Debra (Minay) Sirois of Spring, Texas, made Chintz Medallion.  With hand applique and hand quilting (I am always tickled to see hand-quilting!) and machine piecing, this quilt is based on an antique quilt found in Chintz Applique:  From Imitation to Icon by Carolyn Ducey (and you can find this book on Amazon for $80-200+ - it's a rarity now!).  The original quilt was probably made in North Carolina, circa 1825-1850.  Label your quilts, everyone - so we know a bit about the history!  Include, at a minimum, your name, location, and the date you made the quilt - but feel free to add other information about the fabrics/batting, your inspiration, and any other stories about the quilt.  Provenance adds value to your quilt, over time.  Debra spent a year trying to find a wide border print to make the quilt design work (haven't we all been on wild, extended, crazy searches for that perfect fabric?!).  Once she found her fabric, she had to design the center medallion based on that border print.  She pieced the quilt in 2011 and basted it in January of 2015.  She says she "astonished myself by hand-quilting the whole thing in a little over four months.  In truth, I liked the design so much, I made the whole thing again using Phillip Jacobs fabrics.  Maybe that will show up in another year."

I love feathered stars, so Doretta Bradshaw's (from Arroyo Seco, New Mexico) quilt, Red and White Feathered Star Sampler Quilt  drew me in.  It was hand-pieced and hand quilted.  There were an amazing number of hand-quilted quilts in this exhibit.  Doretta's quilt was based on a pattern by Marsha McCloskey who is well-known for her feathered star patterns.  Doretta is a big fan of two-color quilts and collects red and white antique quilts.  She said, "I thought it would be boring to work with just two colors.  Not so when using modern technologies to complete traditional blocks!"   It is a huge challenge to make two-color quilts with complex piecing; every error shows up!  So... congrats to Doretta for such a beautiful, well-constructed and designed red and white quilt.

Grit Kovacs (Gerdau, Niedersachsen, Germany) made Hexagon quilt "La Passion" and had it quilted by Birgit Schuller.  Grit says, "I love all kinds of hexagons and sewing by hand.  My inspiration was my dream to create my own hexagon quilt."  I think we all have a dream in our heads of what we want to make - and Grit created her dream using her own design.  The idea came to her and she used about 17,240 pieces to make her quilt.  It took 2-1/2 years to complete the quilt.  Wow - that is a huge commitment!  But look at how wonderful her quilt turned out.  It is so well balanced and her use of various blue fabrics is amazing.  Blue fabrics are the hardest of all to make "play together" well.

Pearl Pereira's design was the inspiration for Leanne Hurley (Geneva, Illinois) when she made Autumn Baltimore.  Leanne hand-appliqued, embroidered, and embellished her quilt, along with machine piecing and quilting it.  She challenged herself to complete one block a month using traditional needle turn for the applique.  I love Pearl's patterns - they are always so intricate and full of iconic images.  Below, you can see crows, scarecrows, pumpkins, Fall flowers, a cornucopia, and the fruit of the season.  Taking on one of Pearl's quilts is a commitment, too - but the results are well worth the effort, as I'm sure Leanne has learned!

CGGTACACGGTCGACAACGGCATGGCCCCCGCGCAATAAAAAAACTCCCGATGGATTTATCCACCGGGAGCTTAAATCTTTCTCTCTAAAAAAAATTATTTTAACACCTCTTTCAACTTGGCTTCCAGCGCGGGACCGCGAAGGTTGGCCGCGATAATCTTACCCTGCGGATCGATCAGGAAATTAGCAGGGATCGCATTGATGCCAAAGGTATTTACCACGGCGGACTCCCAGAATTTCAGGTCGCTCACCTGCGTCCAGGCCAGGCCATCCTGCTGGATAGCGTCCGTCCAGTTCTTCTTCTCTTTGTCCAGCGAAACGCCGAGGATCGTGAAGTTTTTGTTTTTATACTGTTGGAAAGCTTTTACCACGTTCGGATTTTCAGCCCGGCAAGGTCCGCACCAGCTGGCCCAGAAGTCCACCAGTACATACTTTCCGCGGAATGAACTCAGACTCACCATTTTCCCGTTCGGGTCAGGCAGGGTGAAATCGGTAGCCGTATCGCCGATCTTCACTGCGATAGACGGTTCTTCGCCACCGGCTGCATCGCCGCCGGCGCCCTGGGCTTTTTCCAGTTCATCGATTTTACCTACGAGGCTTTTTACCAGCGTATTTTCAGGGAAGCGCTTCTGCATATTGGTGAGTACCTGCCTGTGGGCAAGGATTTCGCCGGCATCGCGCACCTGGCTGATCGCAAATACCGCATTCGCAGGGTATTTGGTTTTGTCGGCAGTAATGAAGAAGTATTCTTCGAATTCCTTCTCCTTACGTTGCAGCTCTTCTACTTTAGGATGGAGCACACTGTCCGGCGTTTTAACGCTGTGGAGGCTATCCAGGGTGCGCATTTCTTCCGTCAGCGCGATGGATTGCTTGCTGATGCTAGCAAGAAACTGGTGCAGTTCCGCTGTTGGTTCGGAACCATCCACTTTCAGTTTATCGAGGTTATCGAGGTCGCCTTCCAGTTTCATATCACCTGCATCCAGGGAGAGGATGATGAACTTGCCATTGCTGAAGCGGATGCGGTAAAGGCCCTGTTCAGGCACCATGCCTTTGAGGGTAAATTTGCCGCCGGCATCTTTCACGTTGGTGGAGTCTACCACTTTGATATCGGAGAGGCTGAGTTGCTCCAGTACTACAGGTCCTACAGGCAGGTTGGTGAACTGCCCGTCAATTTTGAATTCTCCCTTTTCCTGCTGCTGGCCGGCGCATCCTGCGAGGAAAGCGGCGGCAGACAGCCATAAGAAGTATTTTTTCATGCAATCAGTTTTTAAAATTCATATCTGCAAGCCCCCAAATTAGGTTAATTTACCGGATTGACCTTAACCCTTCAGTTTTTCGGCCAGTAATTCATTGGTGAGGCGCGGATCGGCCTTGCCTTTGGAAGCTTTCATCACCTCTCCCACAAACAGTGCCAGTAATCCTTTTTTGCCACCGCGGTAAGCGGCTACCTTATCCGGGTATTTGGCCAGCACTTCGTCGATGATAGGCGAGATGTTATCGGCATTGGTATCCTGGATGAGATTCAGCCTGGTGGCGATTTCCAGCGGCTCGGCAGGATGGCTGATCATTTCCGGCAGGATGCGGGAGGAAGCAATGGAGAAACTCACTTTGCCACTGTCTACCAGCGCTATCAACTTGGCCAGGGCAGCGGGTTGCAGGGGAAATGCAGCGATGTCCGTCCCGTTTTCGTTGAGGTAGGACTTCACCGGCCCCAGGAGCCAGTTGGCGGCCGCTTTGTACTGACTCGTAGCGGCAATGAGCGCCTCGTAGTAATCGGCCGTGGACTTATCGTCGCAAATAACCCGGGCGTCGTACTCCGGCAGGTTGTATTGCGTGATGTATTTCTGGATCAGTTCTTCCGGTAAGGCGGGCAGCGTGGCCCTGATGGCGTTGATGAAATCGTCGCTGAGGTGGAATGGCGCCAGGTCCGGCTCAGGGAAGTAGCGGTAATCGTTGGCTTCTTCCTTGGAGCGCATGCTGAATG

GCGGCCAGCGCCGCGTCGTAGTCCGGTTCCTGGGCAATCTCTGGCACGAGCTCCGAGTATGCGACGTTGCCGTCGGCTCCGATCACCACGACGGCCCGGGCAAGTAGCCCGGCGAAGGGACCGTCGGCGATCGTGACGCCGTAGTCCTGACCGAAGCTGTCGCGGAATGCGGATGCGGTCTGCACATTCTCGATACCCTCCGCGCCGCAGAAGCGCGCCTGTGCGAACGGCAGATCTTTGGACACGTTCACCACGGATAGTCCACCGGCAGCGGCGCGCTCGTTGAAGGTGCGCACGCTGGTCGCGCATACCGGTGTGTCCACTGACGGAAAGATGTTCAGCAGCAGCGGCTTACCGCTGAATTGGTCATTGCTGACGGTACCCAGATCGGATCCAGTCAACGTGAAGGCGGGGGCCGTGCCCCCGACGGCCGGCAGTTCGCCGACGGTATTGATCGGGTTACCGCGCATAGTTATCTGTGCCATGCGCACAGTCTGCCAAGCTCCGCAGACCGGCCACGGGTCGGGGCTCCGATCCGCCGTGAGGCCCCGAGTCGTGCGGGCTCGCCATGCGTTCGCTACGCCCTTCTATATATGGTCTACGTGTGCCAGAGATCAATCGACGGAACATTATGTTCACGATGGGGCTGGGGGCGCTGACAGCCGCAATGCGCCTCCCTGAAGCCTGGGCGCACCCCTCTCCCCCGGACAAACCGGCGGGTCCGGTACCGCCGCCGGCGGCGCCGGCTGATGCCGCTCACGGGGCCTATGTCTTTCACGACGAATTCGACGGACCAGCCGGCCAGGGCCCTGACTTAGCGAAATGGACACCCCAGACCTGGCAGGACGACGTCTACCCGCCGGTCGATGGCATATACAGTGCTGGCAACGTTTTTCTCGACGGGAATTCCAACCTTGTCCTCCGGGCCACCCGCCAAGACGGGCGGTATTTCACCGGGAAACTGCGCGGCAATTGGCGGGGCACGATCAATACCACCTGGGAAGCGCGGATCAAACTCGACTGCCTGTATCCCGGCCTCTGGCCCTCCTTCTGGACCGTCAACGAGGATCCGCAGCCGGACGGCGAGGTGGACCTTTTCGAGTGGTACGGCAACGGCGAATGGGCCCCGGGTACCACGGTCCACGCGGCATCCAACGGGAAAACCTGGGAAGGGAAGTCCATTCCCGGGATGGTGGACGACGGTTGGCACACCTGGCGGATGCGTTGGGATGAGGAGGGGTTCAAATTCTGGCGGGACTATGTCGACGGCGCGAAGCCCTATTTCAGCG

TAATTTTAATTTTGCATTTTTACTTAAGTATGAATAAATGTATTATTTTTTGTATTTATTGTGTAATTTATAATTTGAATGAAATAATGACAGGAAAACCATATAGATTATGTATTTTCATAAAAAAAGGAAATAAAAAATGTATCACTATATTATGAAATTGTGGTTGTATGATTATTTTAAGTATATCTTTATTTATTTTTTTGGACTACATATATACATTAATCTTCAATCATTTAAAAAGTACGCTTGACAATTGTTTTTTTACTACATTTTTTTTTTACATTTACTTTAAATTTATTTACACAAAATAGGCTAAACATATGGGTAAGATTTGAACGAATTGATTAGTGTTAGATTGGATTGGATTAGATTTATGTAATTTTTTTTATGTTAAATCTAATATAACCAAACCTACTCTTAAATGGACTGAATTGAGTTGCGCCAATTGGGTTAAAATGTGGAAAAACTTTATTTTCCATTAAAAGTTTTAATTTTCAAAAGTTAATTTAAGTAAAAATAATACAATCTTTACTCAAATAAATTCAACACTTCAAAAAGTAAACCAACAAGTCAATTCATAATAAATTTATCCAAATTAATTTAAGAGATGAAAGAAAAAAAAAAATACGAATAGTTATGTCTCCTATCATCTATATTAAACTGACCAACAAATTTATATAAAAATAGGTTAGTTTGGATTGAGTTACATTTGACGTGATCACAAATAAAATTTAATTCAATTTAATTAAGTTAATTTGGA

Not all quilts are large quilts in the traditional American quilts exhibit.  Below is a wall quilt, but don't assume that it is a simple, ordinary quilt at all.  Lois Sprague (Oceanside, California) had a genius idea when she created Grandmother's Beer Garden.  Her quilt is hand-embroidered and embellished and machine pieced and quilted.  And when she made it, Lois said, "What could be more traditional or American than Grandmother's Flower Garden?"

Lois said she really loves hexagons and wanted to make this pattern for a long time.  Then... she said, "The mind, being what it is, started the creative process."  What you may not see until you are nearer to the quilt... is that Lois added a beer cap to some of the hexagons, turning it into Grandmother's Beer Garden.  Take a look, below.

As Lois said, "Once again, both traditional and contemporary - just my style."  This quilt was such a departure from any hexagon quilt I've ever seen; it was refreshingly unique!

In Half Crazy, All Lucky, quilt maker Margaret Williams (Tucker, Georgia) used a ton of half-square triangle variations made after she won a die-cutting machine at a quilt show.  She felt lucky, so she cut up the fabric in her scrap box, making a ton of 2-inch half-square triangles.  When she set them on her design wall, though, she felt they looked boring so she added one-inch and four-inch half-square triangles to the mix.  She says, "Fitting the triangles together was like child's play."  It's nice to see that simply starting with shapes... and then deciding on the design is a process that worked so well.  I believe that most of us start with the design and then work on shapes.  Aren't the colors in Margaret's quilt just wonderful?!

How many of us have seen a "Dear Jane" quilt before?  I imagine almost all of us, but this one has a special story behind it.  Marian Woods is one of the most prolific quilters I know and her work is impeccable.  She saw the original Dear Jane quilt in Vermont and said the quilt was so beautiful that she decided to make it.  She wanted it to look like the original, which was in pristine condition, and she tried to make her quilt using the same colors as she had seen in the original.  All of her fabrics were reproduction fabrics.  She made Baby Jane and entered it in her local quilt show in Baytown, Texas.  I was the judge at that show... and did not give Marian a first place award.  Why not?  Because, in a hurry to finish, she had machine quilted the outer scalloped border.  It was warped and did not lie flat.  Her guild bases awards on a point system, and that border knocked a point or two off of the judging tally, which meant she did not win a blue ribbon.  Marian was not to be outdone, though.  She took the quilt home, read my judging comments... and unstitched that warped border and went back in and hand-quilted it.  The quilt was stunning!  Good job, Marian!